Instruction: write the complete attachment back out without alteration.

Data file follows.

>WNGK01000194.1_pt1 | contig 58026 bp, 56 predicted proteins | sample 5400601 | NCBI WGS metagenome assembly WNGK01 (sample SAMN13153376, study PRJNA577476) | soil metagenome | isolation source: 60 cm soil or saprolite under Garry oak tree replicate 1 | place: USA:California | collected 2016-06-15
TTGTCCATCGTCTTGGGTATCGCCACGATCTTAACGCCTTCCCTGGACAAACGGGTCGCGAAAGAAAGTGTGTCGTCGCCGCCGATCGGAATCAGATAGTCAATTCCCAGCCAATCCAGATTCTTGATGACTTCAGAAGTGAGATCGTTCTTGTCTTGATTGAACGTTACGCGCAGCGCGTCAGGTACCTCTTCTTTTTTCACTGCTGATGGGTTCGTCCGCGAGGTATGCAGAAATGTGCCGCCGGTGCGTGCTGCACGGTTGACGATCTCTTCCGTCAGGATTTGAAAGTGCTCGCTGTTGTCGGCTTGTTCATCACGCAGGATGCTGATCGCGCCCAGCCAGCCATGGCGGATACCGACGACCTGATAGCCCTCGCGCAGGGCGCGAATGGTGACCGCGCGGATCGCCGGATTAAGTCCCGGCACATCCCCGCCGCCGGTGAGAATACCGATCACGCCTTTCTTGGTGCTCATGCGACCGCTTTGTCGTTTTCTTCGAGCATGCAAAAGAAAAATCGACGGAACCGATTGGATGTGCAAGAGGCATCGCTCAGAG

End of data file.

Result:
>WNGK01000194.1_pt1 | contig 58026 bp, 56 predicted proteins | sample 5400601 | NCBI WGS metagenome assembly WNGK01 (sample SAMN13153376, study PRJNA577476) | soil metagenome | isolation source: 60 cm soil or saprolite under Garry oak tree replicate 1 | place: USA:California | collected 2016-06-15
TTGTCCATCGTCTTGGGTATCGCCACGATCTTAACGCCTTCCCTGGACAAACGGGTCGCGAAAGAAAGTGTGTCGTCGCCGCCGATCGGAATCAGATAGTCAATTCCCAGCCAATCCAGATTCTTGATGACTTCAGAAGTGAGATCGTTCTTGTCTTGATTGAACGTTACGCGCAGCGCGTCAGGTACCTCTTCTTTTTTCACTGCTGATGGGTTCGTCCGCGAGGTATGCAGAAATGTGCCGCCGGTGCGTGCTGCACGGTTGACGATCTCTTCCGTCAGGATTTGAAAGTGCTCGCTGTTGTCGGCTTGTTCATCACGCAGGATGCTGATCGCGCCCAGCCAGCCATGGCGGATACCGACGACCTGATAGCCCTCGCGCAGGGCGCGAATGGTGACCGCGCGGATCGCCGGATTAAGTCCCGGCACATCCCCGCCGCCGGTGAGAATACCGATCACGCCTTTCTTGGTGCTCATGCGACCGCTTTGTCGTTTTCTTCGAGCATGCAAAAGAAAAATCGACGGAACCGATTGGATGTGCAAGAGGCATCGCTCAGAG